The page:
Patricia Smith


Patricia Smith has been called “a testament to the power of words to change lives.” She is the author of seven books of poetry, including Incendiary Art (2017), winner of an NAACP Image Award and the Kingsley Tufts Poetry Award; Shoulda Been Jimi Savannah (2012), which won the Lenore Marshall Prize from the Academy of American Poets; Blood Dazzler (2008), a chronicle of the human and environmental cost of Hurricane Katrina which was nominated for a National Book Award; and Teahouse of the Almighty, a 2005 National Poetry Series selection published by Coffee House Press. Smith collaborated with the photographer Michael Abramson on the book Gotta Go Gotta Flow: Life, Love, and Lust on Chicago’s South Side From the Seventies (2015). Her work has appeared in Poetry magazine, the Paris Review, the New York Times, TriQuarterly, Tin House, the Washington Post, and in both Best American Poetry and Best American Essays. Source  


What Betsy Has to Say

In 1965, Hurricane Betsy swept through the Bahamas and South Florida, then hit Louisiana coast, flooding New Orleans. During the four days of the storm, 75 people died.


No nuance. Got no whisper

in you, do you girl?


The idea was not

to stomp it flat, ‘trina,

all you had to do was kiss the land, 

brush your thunderous lips against it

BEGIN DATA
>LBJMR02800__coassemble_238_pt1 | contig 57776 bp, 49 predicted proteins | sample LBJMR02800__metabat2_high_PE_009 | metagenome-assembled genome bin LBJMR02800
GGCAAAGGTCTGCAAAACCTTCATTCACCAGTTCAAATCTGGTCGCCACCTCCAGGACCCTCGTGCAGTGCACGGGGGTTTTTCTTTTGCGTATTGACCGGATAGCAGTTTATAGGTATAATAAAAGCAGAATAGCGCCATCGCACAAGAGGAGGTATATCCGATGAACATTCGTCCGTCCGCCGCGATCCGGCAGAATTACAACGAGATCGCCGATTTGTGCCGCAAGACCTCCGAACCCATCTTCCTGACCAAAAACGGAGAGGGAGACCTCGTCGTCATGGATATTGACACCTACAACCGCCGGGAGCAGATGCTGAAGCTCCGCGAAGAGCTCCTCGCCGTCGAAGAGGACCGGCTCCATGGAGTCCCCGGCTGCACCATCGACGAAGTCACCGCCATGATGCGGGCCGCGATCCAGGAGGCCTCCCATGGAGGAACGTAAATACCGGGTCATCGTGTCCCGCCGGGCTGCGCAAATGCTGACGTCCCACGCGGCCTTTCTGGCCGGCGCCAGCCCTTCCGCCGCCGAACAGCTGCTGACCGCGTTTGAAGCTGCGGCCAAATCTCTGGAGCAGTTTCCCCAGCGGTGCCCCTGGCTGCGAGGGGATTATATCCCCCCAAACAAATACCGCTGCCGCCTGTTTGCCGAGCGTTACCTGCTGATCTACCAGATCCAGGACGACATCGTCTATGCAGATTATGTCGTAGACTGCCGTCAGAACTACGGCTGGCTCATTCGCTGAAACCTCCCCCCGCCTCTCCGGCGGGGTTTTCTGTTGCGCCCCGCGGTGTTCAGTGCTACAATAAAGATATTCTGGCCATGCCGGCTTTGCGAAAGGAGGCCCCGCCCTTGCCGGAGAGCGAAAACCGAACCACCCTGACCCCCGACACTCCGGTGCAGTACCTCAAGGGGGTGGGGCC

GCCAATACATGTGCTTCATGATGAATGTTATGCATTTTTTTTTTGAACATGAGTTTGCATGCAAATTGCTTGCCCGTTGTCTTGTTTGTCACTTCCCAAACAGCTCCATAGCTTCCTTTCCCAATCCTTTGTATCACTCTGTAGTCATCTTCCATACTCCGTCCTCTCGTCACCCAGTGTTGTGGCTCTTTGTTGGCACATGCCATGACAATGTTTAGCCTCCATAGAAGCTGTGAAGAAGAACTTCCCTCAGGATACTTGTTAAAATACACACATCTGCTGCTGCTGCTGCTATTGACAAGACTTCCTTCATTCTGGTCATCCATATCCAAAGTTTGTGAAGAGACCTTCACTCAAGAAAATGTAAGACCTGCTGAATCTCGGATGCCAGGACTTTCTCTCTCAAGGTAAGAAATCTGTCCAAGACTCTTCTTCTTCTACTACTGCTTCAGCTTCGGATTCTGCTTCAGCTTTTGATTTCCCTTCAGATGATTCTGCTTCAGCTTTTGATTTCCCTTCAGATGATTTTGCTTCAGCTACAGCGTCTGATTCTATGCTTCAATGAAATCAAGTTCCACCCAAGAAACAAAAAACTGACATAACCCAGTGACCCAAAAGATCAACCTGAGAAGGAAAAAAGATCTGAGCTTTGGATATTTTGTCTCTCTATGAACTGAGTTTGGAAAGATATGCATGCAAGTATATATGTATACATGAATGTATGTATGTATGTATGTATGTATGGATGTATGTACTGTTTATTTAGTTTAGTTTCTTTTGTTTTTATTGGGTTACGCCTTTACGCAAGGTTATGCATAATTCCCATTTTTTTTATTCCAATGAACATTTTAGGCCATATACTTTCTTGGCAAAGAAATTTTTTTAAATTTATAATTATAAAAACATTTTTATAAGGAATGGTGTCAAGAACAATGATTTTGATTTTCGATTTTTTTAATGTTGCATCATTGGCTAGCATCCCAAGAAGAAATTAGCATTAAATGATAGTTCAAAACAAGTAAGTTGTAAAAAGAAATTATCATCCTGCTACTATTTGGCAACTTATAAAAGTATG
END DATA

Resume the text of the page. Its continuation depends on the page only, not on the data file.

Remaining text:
and leave it stuttering, scared barren

at your very notion. Instead,


You roared through like

a [  ] man, all biceps and must, 

flinging your dreaded mane

and lifting souls up to feed your ravenous eye.


I thought I taught you better, girl. 

I showed you the right way to romance that city,

how to break its heart

and leave it pining for more of your slap.


So if this was your way of erasing me, 

turning me from rough lesson to raindrop,

you did it ugly, chile. Yeah, I truly enjoyed 


being God for that minute. But unlike you, 

rash gal, I left some of my signature standing. 

I only killed what got in my way.





Literary Movements:


Anthology Years:





Persona Poems

Poetic Form

Science & Climate


Literary Devices:


an expression designed to call something to mind without mentioning it explicitly; an indirect or passing reference


a short quotation or saying at the beginning of a book or chapter, intended to suggest its theme


the attribution of human qualities to a non-human thing

Rhetorical Question

a question asked for effect, not necessarily to be answered


a comparison between two unlike things using the words “like” or “as”